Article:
“Neurotypical” describes an individual with normal neurological development. “Neurodivergent” describes people with brain-based conditions like attention deficit hyperactivity disorder (ADHD), nonverbal learning disorder (NVLD), autism spectrum disorder (ASD), learning disabilities, and mental health problems that can make it hard for them to understand what neurotypicals are communicating.
Since most neurotypicals have little to no understanding, awareness, or experience interacting with those who are neurodivergent, they often ‘chalk up’ their communication styles and behaviors as rudeness or defects in character. Some of these behaviors include but are not limited to:
poor eye contact
speaking too loudly
literal interpretation of words
invasion of personal space
rigid thoughts or behaviors
Many times the blame is placed on the parents for failing to teach manners and spoiling their children in their younger years.
If you’re a neurotypical reading this, chances you’ve experienced the frustration of communicating with a neurodivergent person unknowingly, as there are no outward visible signs to indicate otherwise. Had you known, you most likely would have sought to understand the individual better and attempted to communicate in a manner that was more accommodating.
In an ideal world, both neurodivergent and neurotypical individuals would be able to coexist in a way that respects and accommodates their differences. In reality, our society expects neurodiverse individuals to alter their behaviors to conform to the norm. The stress of trying to fit into a socially acceptable mold and hiding neurodiverse traits can be so overwhelming that many resort to ‘masking.’
At its best, masking is a coping mechanism used to ‘pass’ as neurotypical to navigate social situations better and avoid negative social consequences like rejection and bullying. Masking can involve a range of behaviors, such as consciously imitating the behaviors and mannerisms of neurotypicals, suppressing stimming (repetitive movements or sounds that can be calming or self-soothing for some neurodivergent individuals), or hiding one’s sensory sensitivities or difficulties.
However, masking can backfire on neurodiverse individuals who don’t understand the meaning of the words, behaviors, and feelings they are mimicking to fit in. It‘s so mentally exhausting that it increases feelings of loneliness, depression, and anxiety.
While neurodivergent individuals typically struggle in environments that are traditionally designed for neurotypicals, it’s important to recognize that neurodiversity is not a problem that needs to be fixed. Rather, it’s accepting and respecting natural brain variations that are to be celebrated and accommodated.
To communicate effectively, there needs to be a middle ground. Both groups need to be willing to make changes to understand each other better. The following are some strategies that can be used to bridge the gap between neurotypical and neurodiverse individuals.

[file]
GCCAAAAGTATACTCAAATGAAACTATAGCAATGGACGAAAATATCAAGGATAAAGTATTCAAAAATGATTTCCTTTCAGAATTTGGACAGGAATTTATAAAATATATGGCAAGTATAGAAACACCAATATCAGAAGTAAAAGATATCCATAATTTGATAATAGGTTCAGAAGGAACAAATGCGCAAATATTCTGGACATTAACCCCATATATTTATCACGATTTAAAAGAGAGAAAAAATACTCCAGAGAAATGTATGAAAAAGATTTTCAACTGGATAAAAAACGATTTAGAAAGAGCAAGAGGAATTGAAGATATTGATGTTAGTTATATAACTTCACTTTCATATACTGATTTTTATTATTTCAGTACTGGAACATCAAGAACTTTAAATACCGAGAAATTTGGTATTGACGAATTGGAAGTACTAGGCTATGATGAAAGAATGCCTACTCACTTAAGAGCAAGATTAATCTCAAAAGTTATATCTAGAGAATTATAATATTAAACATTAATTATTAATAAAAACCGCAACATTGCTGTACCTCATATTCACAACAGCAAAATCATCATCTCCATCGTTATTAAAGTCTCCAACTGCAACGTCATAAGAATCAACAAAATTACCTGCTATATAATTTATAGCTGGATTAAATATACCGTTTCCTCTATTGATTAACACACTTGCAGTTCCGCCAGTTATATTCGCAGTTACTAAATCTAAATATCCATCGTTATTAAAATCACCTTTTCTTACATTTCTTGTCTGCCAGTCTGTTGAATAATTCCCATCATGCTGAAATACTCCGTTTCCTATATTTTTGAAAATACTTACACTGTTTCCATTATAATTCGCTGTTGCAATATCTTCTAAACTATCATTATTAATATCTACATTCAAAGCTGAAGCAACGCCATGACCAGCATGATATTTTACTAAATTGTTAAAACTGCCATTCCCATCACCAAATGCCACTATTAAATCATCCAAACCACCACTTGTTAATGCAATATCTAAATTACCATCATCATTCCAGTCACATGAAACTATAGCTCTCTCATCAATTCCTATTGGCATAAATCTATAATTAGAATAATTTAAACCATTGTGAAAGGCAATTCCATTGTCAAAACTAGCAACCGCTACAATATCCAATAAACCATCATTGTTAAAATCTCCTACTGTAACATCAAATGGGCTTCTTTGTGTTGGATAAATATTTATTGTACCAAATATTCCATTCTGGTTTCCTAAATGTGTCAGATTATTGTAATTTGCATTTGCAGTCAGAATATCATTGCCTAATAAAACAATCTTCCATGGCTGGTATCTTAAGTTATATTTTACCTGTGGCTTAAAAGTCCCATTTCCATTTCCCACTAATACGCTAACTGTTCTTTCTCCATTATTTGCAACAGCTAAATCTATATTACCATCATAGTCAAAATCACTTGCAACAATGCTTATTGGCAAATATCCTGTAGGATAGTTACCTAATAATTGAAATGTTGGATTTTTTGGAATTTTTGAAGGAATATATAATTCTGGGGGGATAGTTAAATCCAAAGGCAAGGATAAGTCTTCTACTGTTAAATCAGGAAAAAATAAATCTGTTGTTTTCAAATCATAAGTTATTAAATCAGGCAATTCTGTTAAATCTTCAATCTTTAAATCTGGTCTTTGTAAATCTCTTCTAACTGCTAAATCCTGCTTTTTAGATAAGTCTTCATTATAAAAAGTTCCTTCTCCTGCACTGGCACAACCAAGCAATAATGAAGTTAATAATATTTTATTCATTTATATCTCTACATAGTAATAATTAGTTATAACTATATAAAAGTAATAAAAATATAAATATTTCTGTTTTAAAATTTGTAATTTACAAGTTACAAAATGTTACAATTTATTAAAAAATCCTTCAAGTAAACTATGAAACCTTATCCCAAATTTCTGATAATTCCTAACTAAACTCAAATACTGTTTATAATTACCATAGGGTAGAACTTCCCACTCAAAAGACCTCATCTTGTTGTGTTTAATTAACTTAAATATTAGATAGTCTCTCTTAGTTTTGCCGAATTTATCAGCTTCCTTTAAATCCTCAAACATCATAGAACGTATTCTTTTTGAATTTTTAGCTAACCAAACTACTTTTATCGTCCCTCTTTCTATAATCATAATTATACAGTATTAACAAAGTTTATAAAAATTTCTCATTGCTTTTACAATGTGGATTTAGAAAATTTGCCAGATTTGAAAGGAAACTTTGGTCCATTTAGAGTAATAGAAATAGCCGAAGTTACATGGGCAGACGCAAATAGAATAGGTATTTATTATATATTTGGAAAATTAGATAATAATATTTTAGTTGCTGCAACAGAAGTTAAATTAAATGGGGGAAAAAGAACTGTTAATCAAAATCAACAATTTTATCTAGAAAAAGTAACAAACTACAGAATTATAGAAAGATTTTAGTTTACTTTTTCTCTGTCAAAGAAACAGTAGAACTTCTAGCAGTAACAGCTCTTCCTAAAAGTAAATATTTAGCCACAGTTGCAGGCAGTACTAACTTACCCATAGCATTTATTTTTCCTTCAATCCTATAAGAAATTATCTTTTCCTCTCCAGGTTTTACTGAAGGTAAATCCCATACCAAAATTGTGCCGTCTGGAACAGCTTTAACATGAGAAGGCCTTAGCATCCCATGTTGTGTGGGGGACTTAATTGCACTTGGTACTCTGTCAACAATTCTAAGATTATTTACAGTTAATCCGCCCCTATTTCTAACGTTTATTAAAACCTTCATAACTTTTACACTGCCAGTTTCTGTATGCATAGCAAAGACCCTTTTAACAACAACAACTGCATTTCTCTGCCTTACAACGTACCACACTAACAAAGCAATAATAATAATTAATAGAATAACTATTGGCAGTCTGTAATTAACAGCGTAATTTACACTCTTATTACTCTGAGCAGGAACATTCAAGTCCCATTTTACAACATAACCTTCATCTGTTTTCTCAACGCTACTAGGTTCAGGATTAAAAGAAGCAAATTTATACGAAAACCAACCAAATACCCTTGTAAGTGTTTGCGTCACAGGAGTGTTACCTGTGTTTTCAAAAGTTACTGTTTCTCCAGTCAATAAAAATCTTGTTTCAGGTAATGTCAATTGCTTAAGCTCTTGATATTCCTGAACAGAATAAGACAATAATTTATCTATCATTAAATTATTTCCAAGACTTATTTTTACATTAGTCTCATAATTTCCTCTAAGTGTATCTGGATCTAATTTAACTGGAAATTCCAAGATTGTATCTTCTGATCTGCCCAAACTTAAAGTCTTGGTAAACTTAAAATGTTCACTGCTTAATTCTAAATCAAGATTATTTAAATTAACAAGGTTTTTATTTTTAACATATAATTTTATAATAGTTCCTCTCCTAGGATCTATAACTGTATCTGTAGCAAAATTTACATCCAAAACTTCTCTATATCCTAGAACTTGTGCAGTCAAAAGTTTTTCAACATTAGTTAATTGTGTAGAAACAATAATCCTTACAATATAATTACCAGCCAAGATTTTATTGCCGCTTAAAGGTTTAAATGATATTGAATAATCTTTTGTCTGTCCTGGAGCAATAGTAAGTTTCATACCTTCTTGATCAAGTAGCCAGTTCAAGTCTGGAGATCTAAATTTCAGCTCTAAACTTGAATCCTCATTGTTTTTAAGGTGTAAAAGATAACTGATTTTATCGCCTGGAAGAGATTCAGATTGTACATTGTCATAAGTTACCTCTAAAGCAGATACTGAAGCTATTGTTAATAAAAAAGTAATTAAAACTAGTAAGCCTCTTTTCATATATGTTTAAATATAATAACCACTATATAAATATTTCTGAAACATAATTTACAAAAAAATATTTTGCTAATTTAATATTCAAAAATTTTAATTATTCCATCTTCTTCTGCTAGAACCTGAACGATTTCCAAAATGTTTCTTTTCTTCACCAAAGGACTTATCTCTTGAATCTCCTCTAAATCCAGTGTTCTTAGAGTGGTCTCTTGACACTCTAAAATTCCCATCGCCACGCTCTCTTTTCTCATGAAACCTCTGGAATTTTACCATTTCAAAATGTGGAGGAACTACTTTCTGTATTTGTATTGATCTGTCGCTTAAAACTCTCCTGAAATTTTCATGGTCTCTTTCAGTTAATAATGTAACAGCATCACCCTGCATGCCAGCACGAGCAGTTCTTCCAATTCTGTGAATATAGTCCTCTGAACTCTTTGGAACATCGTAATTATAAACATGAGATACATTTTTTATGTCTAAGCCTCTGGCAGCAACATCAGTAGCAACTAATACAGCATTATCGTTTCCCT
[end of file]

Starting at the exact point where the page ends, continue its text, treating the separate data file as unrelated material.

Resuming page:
Use straightforward language: Avoid metaphors, idioms, and sarcasm. Be mindful that not everyone understands nonverbal communication (body language, tone of voice, facial expressions, and gestures).
Be patient: Give more time as some need than others to process information.
Communication styles vary per person: Listening, taking notes, moving while talking, or looking at visual aids (graphs, flowcharts) are different ways of understanding.
Avoid sensory overload: Stimuli, such as bright lights, loud noises, or strong smells, can overwhelm some who need to communicate in a calm and quiet environment.
Be respectful and open-minded: Avoid making assumptions or judgments about the person’s behavior or communication style.
Check-in: Frequently check with the person to ensure they understand what you are saying by asking them for clarification.
Feedback: Ask how you can improve communication.
More awareness is needed so that we can be understanding and empathetic toward those facing challenges. We can create a more harmonious and inclusive world that supports and values everyone, regardless of neurological differences. A good place to start is Neurodiversity Celebration Week, March 13-19, 2023. NCW was founded in 2018 by Siena Castellon, who was a teenager at the time. Sienna is autistic and has ADHD, dyslexia, and dyspraxia. Her experience has been that people often focus on the challenges of neurological diversity. NCW is about changing the narrative by creating a balanced view that focuses equally on the talents and strengths of those in the neurodiverse community.
Linda Karanzalis, Board-Certified Cognitive Specialist is the author of Misnamed, Misdiagnosed, Misunderstood, a new book on Nonverbal Learning Disorder and other brain-based challenges.
Dr. Ned Hallowell, a psychiatrist, world-renowned expert on ADHD, and the New York Times best-selling author of Driven to Distraction says, “Linda’s book is vivid, compelling, full of heart and fresh understanding. Karanzalis replaces suffering with clarity and triumph for the millions of people with NVLD.”
Linda, who has NVLD and ADHD, has worked for more than 25 years with individuals of all ages with NVLD, ADHD, learning disabilities, and those on the autistic spectrum. As an author, podcaster, presenter, learning specialist, and ambassador for the NVLD Project, she provides validation, awareness, solutions, strategies, and, most importantly, compassion to the millions who live with neurodiversity. Find out more about her story and book at www.lindakaranzalis.com.